STM32F0 I2C Master Mode Example
In the HAL library, there are several functions that provide us an easy solution to program I2C communication, particularly for Master mode. In this tutorial, I will only mention normal communication without using interrupts and DMA. Hence, for master transmitting and receiving, we can classify the functions into 2 groups as follows:
- Group 1: functions used to communicate with those devices that do not have secondary addresses (such as the sensor we’ll use in the later part):
HAL_I2C_Master_Transmit(I2C_HandleTypeDef *hi2c, uint16_t DevAddress, uint8_t *pData, uint16_t Size, uint32_t Timeout); HAL_I2C_Master_Receive(I2C_HandleTypeDef *hi2c, uint16_t DevAddress, uint8_t *pData, uint16_t Size, uint32_t Timeout);
- Group 2: functions used to communicate with those devices that have secondary addresses (such as memory chip AT24Cxxx):
HAL_I2C_Mem_Write(I2C_HandleTypeDef *hi2c, uint16_t DevAddress, uint16_t MemAddress, uint16_t MemAddSize, uint8_t *pData, uint16_t Size, uint32_t Timeout); HAL_I2C_Mem_Read(I2C_HandleTypeDef *hi2c, uint16_t DevAddress, uint16_t MemAddress, uint16_t MemAddSize, uint8_t *pData, uint16_t Size, uint32_t Timeout);
Since I don’t have any I2C memory chip with me, we’ll first explore group 1 functions with two following examples.
a. HDC1080 Temperature and Humidity sensor
Normally, a simple I2C memory chip like AT24C02 is used to demonstrate the I2C protocol. However, I don’t have any of these memory chips but another I2C temperature and humidity sensor, which has a fairly simple reading protocol, I decided to first try it. The sensor name is HDC1080 from Texas Instrument. I found it to be fairly good in humidity and temperature accuracy (±2% and ±0.2°C accordingly).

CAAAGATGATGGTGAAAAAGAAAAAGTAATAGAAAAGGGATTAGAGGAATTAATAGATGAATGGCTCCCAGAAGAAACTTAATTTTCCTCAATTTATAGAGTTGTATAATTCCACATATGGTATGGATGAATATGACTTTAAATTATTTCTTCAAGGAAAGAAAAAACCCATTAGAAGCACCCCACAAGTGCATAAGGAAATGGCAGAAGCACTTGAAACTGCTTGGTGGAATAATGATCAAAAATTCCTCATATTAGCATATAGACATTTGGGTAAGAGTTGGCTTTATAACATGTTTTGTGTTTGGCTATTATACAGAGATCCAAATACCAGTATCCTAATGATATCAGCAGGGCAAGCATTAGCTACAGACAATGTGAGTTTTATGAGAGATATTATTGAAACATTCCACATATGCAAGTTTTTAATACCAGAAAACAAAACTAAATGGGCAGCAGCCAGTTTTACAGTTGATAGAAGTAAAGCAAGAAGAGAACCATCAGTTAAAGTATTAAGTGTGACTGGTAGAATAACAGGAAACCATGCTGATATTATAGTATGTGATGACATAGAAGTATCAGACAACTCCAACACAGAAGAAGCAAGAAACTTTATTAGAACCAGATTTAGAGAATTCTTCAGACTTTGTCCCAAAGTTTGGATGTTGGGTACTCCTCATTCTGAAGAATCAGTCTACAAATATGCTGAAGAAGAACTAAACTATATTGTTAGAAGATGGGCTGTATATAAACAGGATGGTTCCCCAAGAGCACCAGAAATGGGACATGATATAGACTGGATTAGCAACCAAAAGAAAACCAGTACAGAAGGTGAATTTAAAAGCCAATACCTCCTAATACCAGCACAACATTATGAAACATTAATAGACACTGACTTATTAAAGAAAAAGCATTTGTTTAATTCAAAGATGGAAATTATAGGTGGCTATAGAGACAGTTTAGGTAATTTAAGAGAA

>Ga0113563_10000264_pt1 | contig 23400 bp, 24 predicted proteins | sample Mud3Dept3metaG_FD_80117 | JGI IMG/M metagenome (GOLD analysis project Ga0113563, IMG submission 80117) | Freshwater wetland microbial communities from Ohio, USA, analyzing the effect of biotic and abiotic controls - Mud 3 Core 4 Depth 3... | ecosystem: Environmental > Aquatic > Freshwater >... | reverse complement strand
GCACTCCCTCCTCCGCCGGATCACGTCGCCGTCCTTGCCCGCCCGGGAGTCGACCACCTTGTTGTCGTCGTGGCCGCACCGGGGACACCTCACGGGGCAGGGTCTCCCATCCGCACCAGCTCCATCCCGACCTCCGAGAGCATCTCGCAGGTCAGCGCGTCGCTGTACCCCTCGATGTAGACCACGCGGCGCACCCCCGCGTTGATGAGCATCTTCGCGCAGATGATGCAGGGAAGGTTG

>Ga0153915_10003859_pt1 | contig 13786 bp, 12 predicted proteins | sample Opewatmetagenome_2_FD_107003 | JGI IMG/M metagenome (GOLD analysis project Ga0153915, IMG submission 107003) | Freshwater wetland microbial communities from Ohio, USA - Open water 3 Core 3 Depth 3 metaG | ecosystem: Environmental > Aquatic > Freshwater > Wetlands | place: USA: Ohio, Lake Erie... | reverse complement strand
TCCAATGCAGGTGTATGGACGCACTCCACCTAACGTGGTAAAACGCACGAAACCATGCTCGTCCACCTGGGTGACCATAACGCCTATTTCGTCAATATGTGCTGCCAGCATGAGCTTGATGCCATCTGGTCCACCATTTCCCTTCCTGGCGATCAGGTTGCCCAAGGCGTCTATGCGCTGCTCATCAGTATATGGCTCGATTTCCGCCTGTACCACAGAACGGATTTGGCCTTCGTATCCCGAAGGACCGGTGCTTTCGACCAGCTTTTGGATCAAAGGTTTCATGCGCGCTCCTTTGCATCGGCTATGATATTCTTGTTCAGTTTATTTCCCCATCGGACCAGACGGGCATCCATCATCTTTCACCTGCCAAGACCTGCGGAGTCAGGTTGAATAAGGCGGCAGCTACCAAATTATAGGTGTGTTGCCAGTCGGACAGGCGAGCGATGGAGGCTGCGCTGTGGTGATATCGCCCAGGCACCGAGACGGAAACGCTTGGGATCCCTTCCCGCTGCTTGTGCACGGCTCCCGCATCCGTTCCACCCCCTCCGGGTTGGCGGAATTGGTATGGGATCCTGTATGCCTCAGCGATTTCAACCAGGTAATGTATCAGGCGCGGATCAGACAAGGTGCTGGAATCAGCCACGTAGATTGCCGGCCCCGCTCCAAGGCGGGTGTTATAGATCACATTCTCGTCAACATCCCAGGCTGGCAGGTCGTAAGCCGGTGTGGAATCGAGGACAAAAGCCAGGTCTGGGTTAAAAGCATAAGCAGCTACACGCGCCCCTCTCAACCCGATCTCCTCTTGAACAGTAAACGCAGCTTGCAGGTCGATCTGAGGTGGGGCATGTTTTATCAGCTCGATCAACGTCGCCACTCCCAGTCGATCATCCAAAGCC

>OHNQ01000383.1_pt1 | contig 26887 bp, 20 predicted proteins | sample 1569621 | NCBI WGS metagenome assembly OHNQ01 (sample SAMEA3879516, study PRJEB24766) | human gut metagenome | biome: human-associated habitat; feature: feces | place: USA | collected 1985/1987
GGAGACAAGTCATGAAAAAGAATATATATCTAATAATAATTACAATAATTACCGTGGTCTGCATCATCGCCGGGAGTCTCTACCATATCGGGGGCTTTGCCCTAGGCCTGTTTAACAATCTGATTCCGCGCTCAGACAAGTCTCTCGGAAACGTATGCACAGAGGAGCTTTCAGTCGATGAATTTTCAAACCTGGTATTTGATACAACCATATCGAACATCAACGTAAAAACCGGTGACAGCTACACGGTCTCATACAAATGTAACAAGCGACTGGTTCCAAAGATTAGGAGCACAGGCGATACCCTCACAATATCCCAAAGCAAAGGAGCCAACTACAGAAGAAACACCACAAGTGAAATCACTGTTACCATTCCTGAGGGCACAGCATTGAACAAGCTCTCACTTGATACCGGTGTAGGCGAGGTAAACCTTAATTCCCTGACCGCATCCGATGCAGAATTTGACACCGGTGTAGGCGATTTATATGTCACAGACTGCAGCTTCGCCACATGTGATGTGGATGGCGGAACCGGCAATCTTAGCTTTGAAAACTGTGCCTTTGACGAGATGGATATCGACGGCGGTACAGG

You can take a look at the tutorial video below where I did pretty much all the explanations for this sensor and how to connect and read data from it through an I2C connection.
And this is the code I used in the video:
- Variables declaration:
/* Private variables ---------------------------------------------------------*/ unsigned char buffer; unsigned int rawT, rawH; float Temperature; float Humidity; /* USER CODE END PV */
sprintf(buf,"BRIGHTNESS LEVEL:%i",i++); /* USER CODE BEGIN 2 */ //Config the HDC1080 to perform acquisition separately HAL_Delay(15); buffer=0x02; //Pointer buffer =0; //MSB byte buffer=0; //LSB byte HAL_I2C_Master_Transmit(&hi2c1,0x40<<1,buffer,3,100); /* USER CODE END 2 */
- Triggering measurement and data reading:
/* USER CODE BEGIN 3 */ //Trigger Temperature measurement buffer=0x00; HAL_I2C_Master_Transmit(&hi2c1,0x40<<1,buffer,1,100); HAL_Delay(20); HAL_I2C_Master_Receive(&hi2c1,0x40<<1,buffer,2,100); //buffer : MSB data //buffer : LSB data rawT = buffer<<8 | buffer; //combine 2 8-bit into 1 16bit Temperature = ((float)rawT/65536)*165.0 -40.0; //Trigger Humidity measurement buffer=0x01; HAL_I2C_Master_Transmit(&hi2c1,0x40<<1,buffer,1,100); HAL_Delay(20); HAL_I2C_Master_Receive(&hi2c1,0x40<<1,buffer,2,100); //buffer : MSB data //buffer : LSB data rawH = buffer<<8 | buffer; //combine 2 8-bit into 1 16bit Humidity = ((float)rawH/65536)*100.0; HAL_Delay(100); } /* USER CODE END 3 */
b. SSD1306 OLED screen
Similar to the HDC1080, we'll connect the OLED screen to the STM32F0 discovery board via the I2C1 peripheral to display the temperature and humidity readings. The OLED I got features a 0.91" display area with a resolution of 128x32 and white color pixels. You can find the datasheet for this display here.
Since this OLED is very common and different libraries for this screen could be found online, we won't go into details of how to code everything from the scratch. Indeed, I found this library specifically written for STM32 HAL library and decided to use it with just a little modification. The following video will show you how to import the library in Keil and make use of it. You can download the entire project folder, including the modified library for this OLED here. Happy coding!